The new female subjectivities and most of their related (pleasure-seeking) practices rooted in the culture of consumption. However, many of the commercial spaces like department stores with their advertised pleasures such as shopping, dining or drinking and the associated image of the new independent, fashion-conscious and sexually liberated woman, were generally only accessible to (white) middle and upper-middle class women with sufficient financial resources and leisure time. For those who had neither the money, the time nor sufficient respectability often remained only “the misery many poor women must have felt as they passed the windows of city retail stores, which revealed to them an unobtainable world of luxury” (Leach 1984: 320).
But middle-class women with money to spend also felt the other side of the coin. The sociologists Talja Blokland and Alan Harding, for example, point out that “the development of department stores in the nineteenth century gave them [indeed] a legitimate place in the city as consumers, but the lore of the products that would enhance their homes also stressed their role as homemakers and stressed the emotional, not instrumental nature of their shopping behaviour” (Blokland & Harding 2014: 203). In fact, despite their increasing presence and purchasing power, women were regarded as easily manipulable and impulse-driven beings who, attracted by colourfully illuminated and opulently decorated shop windows, could hardly resist the temptations of consumption.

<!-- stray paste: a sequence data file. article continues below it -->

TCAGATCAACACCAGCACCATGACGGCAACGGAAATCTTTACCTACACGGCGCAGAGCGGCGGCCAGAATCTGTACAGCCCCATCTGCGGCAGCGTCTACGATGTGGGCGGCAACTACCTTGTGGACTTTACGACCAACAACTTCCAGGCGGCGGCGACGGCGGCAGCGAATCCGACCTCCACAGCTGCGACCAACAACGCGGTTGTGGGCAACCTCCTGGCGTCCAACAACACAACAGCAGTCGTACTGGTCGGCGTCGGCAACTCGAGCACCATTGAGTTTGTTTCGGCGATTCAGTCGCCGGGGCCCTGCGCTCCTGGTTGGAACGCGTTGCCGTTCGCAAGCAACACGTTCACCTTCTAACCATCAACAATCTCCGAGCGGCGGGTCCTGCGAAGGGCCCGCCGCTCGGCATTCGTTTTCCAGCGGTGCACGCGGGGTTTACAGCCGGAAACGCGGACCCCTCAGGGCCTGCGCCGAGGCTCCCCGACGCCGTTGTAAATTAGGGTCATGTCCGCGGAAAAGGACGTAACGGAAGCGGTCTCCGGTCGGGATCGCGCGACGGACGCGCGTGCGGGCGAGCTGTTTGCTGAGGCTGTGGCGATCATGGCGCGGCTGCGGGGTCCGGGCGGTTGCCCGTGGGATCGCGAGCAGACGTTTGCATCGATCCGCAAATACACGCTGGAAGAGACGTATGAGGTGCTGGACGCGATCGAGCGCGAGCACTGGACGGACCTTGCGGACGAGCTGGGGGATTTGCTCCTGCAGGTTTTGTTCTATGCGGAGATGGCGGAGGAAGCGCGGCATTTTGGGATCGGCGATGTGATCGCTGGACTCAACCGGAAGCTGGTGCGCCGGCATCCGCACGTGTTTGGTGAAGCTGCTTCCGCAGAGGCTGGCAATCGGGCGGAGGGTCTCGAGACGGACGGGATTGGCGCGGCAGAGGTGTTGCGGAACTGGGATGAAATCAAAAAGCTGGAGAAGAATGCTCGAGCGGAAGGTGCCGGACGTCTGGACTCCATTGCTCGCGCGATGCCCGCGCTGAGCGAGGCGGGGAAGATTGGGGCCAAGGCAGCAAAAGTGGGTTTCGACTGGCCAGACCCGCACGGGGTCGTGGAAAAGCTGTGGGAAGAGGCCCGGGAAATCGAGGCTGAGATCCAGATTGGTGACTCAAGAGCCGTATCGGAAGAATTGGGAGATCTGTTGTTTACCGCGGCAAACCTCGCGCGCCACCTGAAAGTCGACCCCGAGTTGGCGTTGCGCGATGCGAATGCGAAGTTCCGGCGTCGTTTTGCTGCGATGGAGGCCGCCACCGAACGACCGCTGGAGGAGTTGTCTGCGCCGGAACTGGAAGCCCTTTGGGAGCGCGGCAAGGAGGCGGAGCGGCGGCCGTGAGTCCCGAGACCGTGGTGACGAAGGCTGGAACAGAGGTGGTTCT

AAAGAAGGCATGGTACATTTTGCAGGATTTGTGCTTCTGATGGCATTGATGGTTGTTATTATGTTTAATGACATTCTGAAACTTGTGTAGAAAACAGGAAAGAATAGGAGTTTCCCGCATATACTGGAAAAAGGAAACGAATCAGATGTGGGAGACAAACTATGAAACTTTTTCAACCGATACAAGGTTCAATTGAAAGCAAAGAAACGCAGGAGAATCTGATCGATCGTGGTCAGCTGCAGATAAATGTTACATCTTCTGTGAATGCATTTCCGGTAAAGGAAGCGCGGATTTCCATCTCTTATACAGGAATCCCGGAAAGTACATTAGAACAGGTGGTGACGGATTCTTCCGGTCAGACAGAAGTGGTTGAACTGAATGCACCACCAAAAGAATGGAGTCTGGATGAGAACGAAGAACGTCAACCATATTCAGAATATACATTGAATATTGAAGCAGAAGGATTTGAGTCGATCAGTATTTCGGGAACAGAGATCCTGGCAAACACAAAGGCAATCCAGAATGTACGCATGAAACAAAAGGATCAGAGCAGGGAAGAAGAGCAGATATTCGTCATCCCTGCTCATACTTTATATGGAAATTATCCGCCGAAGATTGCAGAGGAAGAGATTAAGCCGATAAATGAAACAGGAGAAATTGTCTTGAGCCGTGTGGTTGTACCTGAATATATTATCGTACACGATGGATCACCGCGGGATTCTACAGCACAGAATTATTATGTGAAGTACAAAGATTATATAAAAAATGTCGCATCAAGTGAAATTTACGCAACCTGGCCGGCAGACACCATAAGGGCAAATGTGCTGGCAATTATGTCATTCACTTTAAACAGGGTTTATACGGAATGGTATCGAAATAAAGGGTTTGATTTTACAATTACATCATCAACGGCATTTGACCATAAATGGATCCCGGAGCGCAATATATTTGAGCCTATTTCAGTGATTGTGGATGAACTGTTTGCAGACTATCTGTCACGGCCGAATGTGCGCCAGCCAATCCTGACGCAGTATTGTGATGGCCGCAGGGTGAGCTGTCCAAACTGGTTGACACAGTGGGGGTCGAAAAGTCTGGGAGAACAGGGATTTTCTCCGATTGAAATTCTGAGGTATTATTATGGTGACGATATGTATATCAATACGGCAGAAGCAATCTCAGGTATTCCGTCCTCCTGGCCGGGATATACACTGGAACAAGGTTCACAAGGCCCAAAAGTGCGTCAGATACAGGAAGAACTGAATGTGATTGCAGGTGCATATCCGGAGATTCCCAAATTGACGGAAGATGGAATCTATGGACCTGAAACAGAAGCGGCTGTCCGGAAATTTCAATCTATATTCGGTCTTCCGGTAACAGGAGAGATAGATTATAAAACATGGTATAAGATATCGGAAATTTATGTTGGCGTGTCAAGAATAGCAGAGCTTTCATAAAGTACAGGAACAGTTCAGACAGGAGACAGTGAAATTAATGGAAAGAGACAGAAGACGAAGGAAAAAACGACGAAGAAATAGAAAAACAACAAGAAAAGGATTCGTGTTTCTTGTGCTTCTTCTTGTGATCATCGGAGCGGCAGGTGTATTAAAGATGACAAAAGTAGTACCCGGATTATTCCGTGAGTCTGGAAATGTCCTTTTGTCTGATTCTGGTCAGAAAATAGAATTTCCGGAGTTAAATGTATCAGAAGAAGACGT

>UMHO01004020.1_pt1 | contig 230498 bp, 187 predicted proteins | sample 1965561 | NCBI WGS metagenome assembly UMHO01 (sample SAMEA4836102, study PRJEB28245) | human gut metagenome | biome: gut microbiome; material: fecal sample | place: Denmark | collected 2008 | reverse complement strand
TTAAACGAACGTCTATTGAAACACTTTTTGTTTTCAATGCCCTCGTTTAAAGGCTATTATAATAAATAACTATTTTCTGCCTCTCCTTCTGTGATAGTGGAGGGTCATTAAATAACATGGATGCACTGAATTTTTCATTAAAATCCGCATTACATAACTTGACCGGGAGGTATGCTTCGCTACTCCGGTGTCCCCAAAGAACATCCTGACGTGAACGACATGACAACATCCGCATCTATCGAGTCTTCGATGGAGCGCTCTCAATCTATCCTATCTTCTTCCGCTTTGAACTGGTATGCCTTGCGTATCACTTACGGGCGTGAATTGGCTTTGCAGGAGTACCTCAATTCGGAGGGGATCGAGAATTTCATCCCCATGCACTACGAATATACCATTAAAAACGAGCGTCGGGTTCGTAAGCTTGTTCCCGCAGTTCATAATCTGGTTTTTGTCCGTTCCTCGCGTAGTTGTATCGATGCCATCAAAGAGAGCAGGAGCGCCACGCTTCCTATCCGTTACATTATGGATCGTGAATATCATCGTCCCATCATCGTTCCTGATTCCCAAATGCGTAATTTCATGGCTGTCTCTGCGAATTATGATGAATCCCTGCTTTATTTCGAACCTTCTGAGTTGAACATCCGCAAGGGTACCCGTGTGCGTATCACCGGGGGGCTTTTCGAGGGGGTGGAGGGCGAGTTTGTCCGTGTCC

The presence of women on the streets, especially after dark, also proved to be a moral problem.
Publicly drinking women in Chicago were accused of fostering moral decay and destabilising ideals of family, motherhood and domesticity. Religious and civic associations (e.g. temperance movements), which included numerous male activists, called for a return to traditional values and appropriate female behaviour that implied renouncing personal pleasure-seeking activities (Remus 2014: 770-773).